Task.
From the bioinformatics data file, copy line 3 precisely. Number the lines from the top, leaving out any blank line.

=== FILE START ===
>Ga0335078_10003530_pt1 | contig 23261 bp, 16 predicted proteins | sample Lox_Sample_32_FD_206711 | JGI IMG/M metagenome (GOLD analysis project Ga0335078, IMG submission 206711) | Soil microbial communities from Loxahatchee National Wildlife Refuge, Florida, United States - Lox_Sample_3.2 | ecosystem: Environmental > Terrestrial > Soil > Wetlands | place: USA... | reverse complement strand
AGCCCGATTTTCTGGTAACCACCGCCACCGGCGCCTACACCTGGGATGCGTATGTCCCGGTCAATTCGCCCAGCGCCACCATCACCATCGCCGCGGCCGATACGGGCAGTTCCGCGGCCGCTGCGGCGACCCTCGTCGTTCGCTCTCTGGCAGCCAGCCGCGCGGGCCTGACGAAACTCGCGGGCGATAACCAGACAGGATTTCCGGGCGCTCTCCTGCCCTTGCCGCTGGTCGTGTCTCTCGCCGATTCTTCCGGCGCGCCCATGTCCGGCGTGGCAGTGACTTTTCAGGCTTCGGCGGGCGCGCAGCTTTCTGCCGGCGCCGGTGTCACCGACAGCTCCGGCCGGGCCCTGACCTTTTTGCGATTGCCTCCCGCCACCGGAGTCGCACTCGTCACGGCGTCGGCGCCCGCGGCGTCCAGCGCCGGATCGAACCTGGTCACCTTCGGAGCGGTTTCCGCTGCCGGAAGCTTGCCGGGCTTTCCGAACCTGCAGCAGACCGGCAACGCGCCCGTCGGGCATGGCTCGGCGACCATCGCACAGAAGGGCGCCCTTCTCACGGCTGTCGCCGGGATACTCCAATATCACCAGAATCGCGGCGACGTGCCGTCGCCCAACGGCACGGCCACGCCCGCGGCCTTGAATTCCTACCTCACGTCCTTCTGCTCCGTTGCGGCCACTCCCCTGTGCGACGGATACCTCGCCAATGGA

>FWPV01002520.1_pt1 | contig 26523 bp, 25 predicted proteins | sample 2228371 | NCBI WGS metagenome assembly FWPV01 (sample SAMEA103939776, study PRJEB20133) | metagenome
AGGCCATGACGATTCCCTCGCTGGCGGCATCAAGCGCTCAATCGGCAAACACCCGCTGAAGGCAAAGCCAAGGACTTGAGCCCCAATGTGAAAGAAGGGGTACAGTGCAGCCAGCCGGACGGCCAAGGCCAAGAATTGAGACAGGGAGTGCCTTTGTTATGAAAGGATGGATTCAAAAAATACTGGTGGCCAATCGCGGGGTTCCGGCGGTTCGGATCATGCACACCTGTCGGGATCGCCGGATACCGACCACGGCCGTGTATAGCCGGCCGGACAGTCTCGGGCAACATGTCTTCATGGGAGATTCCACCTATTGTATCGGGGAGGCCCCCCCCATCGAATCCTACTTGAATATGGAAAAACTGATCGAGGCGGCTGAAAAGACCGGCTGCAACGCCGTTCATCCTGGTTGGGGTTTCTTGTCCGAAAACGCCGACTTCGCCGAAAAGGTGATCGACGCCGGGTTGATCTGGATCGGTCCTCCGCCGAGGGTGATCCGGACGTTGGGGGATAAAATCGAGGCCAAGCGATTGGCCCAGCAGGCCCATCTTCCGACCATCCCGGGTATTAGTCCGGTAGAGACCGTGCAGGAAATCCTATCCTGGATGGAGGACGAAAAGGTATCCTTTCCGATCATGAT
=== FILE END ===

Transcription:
>FWPV01002520.1_pt1 | contig 26523 bp, 25 predicted proteins | sample 2228371 | NCBI WGS metagenome assembly FWPV01 (sample SAMEA103939776, study PRJEB20133) | metagenome